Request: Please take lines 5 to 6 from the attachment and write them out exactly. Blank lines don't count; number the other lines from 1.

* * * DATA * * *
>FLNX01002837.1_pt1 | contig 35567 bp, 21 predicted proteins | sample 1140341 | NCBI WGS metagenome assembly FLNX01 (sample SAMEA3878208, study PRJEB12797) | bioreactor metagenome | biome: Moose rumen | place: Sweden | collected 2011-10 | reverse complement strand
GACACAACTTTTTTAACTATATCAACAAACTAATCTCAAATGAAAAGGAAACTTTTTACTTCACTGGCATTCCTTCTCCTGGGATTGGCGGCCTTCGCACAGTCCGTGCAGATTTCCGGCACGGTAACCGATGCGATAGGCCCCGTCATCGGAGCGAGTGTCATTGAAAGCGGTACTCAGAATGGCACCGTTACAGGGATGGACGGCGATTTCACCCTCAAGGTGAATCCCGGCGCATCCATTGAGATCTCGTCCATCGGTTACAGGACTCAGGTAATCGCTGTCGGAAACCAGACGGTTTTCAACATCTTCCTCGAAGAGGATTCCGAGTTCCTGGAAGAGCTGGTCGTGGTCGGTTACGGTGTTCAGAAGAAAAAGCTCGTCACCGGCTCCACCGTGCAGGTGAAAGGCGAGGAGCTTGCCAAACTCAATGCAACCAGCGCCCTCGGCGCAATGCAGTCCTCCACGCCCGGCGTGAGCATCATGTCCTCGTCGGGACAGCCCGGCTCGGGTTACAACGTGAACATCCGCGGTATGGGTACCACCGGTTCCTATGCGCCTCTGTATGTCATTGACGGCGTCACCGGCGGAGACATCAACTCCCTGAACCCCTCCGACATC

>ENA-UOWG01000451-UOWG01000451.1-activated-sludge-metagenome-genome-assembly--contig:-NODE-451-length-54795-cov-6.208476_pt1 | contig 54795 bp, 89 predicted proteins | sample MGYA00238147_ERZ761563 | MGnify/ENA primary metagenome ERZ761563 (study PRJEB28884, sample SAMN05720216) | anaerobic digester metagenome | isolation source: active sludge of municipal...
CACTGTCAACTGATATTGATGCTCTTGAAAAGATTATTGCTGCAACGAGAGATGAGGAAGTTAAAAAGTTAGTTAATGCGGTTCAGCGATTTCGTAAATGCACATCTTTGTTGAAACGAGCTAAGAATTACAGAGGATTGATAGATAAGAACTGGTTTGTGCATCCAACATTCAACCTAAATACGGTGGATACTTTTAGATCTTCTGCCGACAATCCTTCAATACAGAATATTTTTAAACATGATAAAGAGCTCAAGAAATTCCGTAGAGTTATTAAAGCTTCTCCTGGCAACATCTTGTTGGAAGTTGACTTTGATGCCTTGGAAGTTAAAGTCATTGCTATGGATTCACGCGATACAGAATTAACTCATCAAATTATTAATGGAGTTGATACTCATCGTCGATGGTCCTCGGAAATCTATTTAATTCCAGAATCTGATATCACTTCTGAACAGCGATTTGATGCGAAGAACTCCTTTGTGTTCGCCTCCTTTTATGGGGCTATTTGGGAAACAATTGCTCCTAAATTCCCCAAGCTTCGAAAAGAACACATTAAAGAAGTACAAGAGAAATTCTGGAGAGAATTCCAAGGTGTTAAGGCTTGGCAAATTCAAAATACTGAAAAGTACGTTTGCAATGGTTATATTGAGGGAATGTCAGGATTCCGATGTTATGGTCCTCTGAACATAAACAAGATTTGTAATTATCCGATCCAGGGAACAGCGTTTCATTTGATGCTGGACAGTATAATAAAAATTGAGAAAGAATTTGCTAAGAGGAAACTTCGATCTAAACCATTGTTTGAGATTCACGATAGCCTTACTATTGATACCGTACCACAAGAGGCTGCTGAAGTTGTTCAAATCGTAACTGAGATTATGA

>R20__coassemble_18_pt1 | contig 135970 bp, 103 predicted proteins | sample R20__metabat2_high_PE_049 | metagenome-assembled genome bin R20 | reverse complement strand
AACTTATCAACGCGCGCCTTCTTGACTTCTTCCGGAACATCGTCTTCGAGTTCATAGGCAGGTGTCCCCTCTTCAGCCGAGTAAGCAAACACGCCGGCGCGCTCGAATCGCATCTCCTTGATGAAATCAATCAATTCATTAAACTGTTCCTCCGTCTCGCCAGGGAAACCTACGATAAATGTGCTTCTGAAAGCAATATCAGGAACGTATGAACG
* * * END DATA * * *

>R20__coassemble_18_pt1 | contig 135970 bp, 103 predicted proteins | sample R20__metabat2_high_PE_049 | metagenome-assembled genome bin R20 | reverse complement strand
AACTTATCAACGCGCGCCTTCTTGACTTCTTCCGGAACATCGTCTTCGAGTTCATAGGCAGGTGTCCCCTCTTCAGCCGAGTAAGCAAACACGCCGGCGCGCTCGAATCGCATCTCCTTGATGAAATCAATCAATTCATTAAACTGTTCCTCCGTCTCGCCAGGGAAACCTACGATAAATGTGCTTCTGAAAGCAATATCAGGAACGTATGAACG